Q: Any preferences to your equipment or appliances?
Sharon’s preference to appliances and utensils is directly favored on how they conduct heat, she sells allot of her preferences out of her cooking studio to students. Preference leans towards her Jamie Oliver pots and non-stick Circulon cookware that carry lifetime guarantee’s. She also enjoys induction cookware, air fryers and various Kenwood appliances and teaching students on using them. As for utensils she offers the following advice: “ Always go for the best quality you can buy, spend the money once so you won’t have to buy it again whether it be a knife, worktop or whisk” Sharon favors amongst other her various mandoline slicers, exclaiming them still to be one of the most amazing must have items in a kitchen.
Q: What are the benefits of cooking with gas for you?
“I do prefer Gas. The biggest benefit of Gas is the instant heat, the instant heat On and Off, I love the fact that you can choose what plate you want to cook on without delay. a Second great benefit is that you can regulate your temperature accordingly. A huge factor in play is making sure you are using the right pots.” She compares her knowledge on cooking previously with electric stoves where the result comes to a limited heat experience.
Q: what’s next on your list of challenges?
Sharon is introducing her own spice range and will be adding flavors as the range grows. “I am currently busy with my next book but we are also looking at cooking more for team building corporate, you can teach socially to a point, where corporate is an entire different level. What I love of my current status is cooking from home, I get to be with my family which is the corner stone and ultimate purpose of food, bringing people together.” - interview by X3 Design Studio - .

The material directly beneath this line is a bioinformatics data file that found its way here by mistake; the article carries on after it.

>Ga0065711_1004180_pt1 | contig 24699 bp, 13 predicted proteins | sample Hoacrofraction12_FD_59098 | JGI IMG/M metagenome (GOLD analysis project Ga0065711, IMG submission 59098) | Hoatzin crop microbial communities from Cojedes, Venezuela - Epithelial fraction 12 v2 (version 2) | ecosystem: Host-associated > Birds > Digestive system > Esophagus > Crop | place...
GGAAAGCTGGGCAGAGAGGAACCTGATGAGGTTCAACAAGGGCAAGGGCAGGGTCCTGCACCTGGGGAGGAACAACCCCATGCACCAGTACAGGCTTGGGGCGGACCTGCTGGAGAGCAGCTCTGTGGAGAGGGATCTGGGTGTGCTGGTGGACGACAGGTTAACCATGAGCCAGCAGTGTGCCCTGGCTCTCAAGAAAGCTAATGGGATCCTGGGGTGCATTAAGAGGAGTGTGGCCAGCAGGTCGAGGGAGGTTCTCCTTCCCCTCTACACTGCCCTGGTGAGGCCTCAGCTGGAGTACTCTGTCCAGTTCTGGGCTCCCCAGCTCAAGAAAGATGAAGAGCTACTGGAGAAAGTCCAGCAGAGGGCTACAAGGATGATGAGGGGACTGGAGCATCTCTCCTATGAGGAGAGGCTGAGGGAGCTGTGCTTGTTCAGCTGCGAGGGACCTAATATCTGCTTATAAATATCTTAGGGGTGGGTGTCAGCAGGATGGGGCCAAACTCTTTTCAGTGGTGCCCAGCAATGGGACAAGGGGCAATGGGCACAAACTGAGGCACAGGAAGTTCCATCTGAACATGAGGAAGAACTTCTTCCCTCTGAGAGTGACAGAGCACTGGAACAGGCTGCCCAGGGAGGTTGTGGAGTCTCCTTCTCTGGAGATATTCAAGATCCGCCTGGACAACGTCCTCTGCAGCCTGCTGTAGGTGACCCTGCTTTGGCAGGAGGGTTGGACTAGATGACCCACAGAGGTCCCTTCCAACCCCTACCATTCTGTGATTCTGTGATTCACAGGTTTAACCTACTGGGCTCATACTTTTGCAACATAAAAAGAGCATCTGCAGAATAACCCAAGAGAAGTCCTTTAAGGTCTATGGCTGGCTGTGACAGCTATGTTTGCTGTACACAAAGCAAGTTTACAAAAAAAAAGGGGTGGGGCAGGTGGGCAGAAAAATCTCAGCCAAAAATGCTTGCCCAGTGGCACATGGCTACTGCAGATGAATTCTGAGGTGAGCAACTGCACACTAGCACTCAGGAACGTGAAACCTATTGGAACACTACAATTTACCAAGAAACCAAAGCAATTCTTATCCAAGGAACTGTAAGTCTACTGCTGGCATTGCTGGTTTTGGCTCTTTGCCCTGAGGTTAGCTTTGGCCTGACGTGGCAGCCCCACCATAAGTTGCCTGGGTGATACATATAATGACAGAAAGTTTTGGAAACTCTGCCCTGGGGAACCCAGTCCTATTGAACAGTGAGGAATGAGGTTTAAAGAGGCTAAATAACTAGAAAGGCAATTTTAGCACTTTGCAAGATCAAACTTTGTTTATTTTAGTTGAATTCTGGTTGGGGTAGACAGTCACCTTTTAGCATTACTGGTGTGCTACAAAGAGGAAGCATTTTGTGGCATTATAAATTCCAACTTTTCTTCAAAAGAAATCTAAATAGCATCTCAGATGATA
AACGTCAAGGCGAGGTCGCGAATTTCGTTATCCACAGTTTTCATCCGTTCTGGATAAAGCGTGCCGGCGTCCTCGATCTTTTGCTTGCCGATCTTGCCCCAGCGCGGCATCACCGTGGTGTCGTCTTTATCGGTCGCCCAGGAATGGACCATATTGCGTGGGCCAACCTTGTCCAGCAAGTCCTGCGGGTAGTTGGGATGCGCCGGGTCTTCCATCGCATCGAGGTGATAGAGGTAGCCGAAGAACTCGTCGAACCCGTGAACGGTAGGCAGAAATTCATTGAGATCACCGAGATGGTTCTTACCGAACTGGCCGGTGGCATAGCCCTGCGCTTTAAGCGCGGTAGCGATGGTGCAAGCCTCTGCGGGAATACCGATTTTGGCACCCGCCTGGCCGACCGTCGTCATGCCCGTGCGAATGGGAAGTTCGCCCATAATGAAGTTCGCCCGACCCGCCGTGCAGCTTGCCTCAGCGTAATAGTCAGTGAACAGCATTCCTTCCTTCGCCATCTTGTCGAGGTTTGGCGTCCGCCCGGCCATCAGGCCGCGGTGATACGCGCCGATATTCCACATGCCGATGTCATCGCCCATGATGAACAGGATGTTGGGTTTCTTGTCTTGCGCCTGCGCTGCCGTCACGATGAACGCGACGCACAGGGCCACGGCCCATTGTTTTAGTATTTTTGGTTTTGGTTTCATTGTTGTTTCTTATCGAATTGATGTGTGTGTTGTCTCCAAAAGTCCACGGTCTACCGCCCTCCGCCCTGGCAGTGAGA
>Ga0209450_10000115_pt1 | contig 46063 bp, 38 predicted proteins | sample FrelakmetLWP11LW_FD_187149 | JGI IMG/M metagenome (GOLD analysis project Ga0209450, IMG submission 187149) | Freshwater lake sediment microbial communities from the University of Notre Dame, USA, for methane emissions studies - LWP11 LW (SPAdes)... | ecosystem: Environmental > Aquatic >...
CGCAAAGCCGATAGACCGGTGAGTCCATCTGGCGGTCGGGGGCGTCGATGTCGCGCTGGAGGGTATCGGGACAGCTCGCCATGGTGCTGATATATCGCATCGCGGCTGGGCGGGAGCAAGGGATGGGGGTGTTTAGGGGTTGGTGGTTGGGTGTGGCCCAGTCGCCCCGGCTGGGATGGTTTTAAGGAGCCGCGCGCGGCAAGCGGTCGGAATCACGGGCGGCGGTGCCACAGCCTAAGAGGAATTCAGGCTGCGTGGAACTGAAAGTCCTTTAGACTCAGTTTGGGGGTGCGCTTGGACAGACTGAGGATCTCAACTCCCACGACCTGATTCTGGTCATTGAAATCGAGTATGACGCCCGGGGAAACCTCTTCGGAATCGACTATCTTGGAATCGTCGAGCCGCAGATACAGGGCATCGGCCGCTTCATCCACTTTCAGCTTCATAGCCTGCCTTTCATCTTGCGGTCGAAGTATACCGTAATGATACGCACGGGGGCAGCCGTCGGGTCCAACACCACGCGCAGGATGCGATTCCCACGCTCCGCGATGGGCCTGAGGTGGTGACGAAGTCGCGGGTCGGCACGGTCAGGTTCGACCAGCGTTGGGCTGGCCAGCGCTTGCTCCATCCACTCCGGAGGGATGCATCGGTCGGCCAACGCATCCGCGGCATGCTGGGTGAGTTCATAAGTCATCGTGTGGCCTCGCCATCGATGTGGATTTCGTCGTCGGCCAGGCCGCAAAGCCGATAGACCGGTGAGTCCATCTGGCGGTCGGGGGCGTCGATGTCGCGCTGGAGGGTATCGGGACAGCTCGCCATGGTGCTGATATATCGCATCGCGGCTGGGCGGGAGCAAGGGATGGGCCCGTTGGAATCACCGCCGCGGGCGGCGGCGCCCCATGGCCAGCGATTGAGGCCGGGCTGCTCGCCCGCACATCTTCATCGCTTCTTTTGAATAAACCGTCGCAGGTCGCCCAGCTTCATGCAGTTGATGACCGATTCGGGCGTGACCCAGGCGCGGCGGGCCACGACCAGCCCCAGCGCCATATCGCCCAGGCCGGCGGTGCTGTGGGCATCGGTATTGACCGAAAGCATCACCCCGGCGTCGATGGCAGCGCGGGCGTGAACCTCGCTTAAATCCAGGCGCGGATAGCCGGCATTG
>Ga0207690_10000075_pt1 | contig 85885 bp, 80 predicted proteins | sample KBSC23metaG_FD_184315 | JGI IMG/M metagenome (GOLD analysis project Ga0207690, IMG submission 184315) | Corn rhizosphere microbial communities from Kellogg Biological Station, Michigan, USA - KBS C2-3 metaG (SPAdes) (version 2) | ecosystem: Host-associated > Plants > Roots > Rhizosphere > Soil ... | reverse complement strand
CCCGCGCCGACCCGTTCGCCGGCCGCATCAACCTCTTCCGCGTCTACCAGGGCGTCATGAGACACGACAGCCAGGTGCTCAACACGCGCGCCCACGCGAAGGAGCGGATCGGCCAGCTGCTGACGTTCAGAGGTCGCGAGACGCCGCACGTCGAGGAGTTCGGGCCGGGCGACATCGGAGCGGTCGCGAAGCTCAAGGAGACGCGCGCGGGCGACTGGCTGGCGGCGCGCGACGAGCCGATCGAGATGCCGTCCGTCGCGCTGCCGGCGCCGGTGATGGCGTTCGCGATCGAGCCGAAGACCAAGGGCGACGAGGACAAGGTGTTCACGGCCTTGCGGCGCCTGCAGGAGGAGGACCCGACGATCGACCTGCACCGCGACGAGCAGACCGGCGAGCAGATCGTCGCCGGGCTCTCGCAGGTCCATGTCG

METROBUS PROJECT ( INTERVIEW WITH MR EDDIE COOKE).
In 2011, during the United Nations Climate Change Conference (COP17) held in Durban, the mayor of the City of Johannesburg agreed to the greening of public transport. Subsequently, the recommendation was made that Metrobus take the first step to reduce tail-pipe emissions. It was decided to put the initial conversion of 30 buses to dual fuel, natural gas and diesel, out to tender. Virtual Gas Network (VGN) won the gas supply tender and currently supplies compressed natural gas (CNG) to the Milpark Metrobus Depot for the refuelling of DDF diesel dual fuel buses.